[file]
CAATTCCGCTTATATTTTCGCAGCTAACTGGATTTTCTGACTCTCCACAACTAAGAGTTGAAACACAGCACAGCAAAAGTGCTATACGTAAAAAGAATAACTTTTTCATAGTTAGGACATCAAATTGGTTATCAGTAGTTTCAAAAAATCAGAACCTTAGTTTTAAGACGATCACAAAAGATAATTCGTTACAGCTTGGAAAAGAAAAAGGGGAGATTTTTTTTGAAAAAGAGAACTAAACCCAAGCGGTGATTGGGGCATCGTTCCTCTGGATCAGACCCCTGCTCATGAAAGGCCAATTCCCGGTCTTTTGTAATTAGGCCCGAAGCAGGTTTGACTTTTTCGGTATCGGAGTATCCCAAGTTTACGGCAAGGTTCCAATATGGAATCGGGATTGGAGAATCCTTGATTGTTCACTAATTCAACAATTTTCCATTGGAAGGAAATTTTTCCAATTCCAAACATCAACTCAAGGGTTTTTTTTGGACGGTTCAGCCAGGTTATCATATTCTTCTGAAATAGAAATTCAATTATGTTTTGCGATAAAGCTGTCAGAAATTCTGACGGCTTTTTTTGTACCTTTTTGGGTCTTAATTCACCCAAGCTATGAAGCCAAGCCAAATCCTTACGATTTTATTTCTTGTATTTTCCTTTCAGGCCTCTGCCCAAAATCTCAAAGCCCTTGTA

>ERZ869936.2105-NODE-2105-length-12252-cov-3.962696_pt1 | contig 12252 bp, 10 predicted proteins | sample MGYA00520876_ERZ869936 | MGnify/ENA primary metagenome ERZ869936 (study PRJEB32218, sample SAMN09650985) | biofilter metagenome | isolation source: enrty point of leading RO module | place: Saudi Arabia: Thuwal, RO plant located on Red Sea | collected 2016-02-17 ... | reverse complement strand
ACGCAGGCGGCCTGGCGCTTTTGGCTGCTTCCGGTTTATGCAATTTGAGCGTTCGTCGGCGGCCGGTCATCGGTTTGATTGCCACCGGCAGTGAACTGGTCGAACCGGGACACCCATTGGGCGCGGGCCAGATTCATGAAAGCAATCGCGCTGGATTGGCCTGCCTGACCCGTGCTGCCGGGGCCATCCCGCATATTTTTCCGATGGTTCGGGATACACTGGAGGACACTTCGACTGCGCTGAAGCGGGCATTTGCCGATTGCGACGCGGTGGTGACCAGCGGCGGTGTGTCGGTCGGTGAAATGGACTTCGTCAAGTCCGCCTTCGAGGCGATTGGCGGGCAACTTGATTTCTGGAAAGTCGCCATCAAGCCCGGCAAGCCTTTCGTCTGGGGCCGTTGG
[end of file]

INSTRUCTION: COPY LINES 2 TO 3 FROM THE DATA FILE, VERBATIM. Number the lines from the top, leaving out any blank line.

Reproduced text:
>ERZ869936.2105-NODE-2105-length-12252-cov-3.962696_pt1 | contig 12252 bp, 10 predicted proteins | sample MGYA00520876_ERZ869936 | MGnify/ENA primary metagenome ERZ869936 (study PRJEB32218, sample SAMN09650985) | biofilter metagenome | isolation source: enrty point of leading RO module | place: Saudi Arabia: Thuwal, RO plant located on Red Sea | collected 2016-02-17 ... | reverse complement strand
ACGCAGGCGGCCTGGCGCTTTTGGCTGCTTCCGGTTTATGCAATTTGAGCGTTCGTCGGCGGCCGGTCATCGGTTTGATTGCCACCGGCAGTGAACTGGTCGAACCGGGACACCCATTGGGCGCGGGCCAGATTCATGAAAGCAATCGCGCTGGATTGGCCTGCCTGACCCGTGCTGCCGGGGCCATCCCGCATATTTTTCCGATGGTTCGGGATACACTGGAGGACACTTCGACTGCGCTGAAGCGGGCATTTGCCGATTGCGACGCGGTGGTGACCAGCGGCGGTGTGTCGGTCGGTGAAATGGACTTCGTCAAGTCCGCCTTCGAGGCGATTGGCGGGCAACTTGATTTCTGGAAAGTCGCCATCAAGCCCGGCAAGCCTTTCGTCTGGGGCCGTTGG